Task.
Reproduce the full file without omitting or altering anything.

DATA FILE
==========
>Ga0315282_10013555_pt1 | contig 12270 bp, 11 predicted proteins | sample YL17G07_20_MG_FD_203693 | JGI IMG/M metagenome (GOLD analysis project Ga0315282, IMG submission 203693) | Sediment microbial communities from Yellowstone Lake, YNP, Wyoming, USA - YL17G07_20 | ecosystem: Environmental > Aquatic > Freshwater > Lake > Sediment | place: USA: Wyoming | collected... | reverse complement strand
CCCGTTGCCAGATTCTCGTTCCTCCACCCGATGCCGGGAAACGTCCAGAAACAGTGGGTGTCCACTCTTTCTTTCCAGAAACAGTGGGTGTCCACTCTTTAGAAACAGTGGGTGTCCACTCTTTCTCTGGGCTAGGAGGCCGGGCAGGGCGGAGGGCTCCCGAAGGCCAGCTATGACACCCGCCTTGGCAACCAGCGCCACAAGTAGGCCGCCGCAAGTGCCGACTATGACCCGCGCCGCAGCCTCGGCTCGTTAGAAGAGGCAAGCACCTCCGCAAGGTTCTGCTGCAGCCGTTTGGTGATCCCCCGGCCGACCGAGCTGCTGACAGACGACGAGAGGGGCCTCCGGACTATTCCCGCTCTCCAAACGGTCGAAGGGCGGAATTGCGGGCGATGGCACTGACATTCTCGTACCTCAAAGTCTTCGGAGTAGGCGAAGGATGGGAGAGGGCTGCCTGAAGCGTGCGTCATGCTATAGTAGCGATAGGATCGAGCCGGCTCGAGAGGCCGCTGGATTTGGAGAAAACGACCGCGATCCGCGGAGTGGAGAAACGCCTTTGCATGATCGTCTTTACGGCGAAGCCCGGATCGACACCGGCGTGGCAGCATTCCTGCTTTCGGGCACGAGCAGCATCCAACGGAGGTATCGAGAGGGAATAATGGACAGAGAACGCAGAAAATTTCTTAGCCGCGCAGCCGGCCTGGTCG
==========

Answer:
>Ga0315282_10013555_pt1 | contig 12270 bp, 11 predicted proteins | sample YL17G07_20_MG_FD_203693 | JGI IMG/M metagenome (GOLD analysis project Ga0315282, IMG submission 203693) | Sediment microbial communities from Yellowstone Lake, YNP, Wyoming, USA - YL17G07_20 | ecosystem: Environmental > Aquatic > Freshwater > Lake > Sediment | place: USA: Wyoming | collected... | reverse complement strand
CCCGTTGCCAGATTCTCGTTCCTCCACCCGATGCCGGGAAACGTCCAGAAACAGTGGGTGTCCACTCTTTCTTTCCAGAAACAGTGGGTGTCCACTCTTTAGAAACAGTGGGTGTCCACTCTTTCTCTGGGCTAGGAGGCCGGGCAGGGCGGAGGGCTCCCGAAGGCCAGCTATGACACCCGCCTTGGCAACCAGCGCCACAAGTAGGCCGCCGCAAGTGCCGACTATGACCCGCGCCGCAGCCTCGGCTCGTTAGAAGAGGCAAGCACCTCCGCAAGGTTCTGCTGCAGCCGTTTGGTGATCCCCCGGCCGACCGAGCTGCTGACAGACGACGAGAGGGGCCTCCGGACTATTCCCGCTCTCCAAACGGTCGAAGGGCGGAATTGCGGGCGATGGCACTGACATTCTCGTACCTCAAAGTCTTCGGAGTAGGCGAAGGATGGGAGAGGGCTGCCTGAAGCGTGCGTCATGCTATAGTAGCGATAGGATCGAGCCGGCTCGAGAGGCCGCTGGATTTGGAGAAAACGACCGCGATCCGCGGAGTGGAGAAACGCCTTTGCATGATCGTCTTTACGGCGAAGCCCGGATCGACACCGGCGTGGCAGCATTCCTGCTTTCGGGCACGAGCAGCATCCAACGGAGGTATCGAGAGGGAATAATGGACAGAGAACGCAGAAAATTTCTTAGCCGCGCAGCCGGCCTGGTCG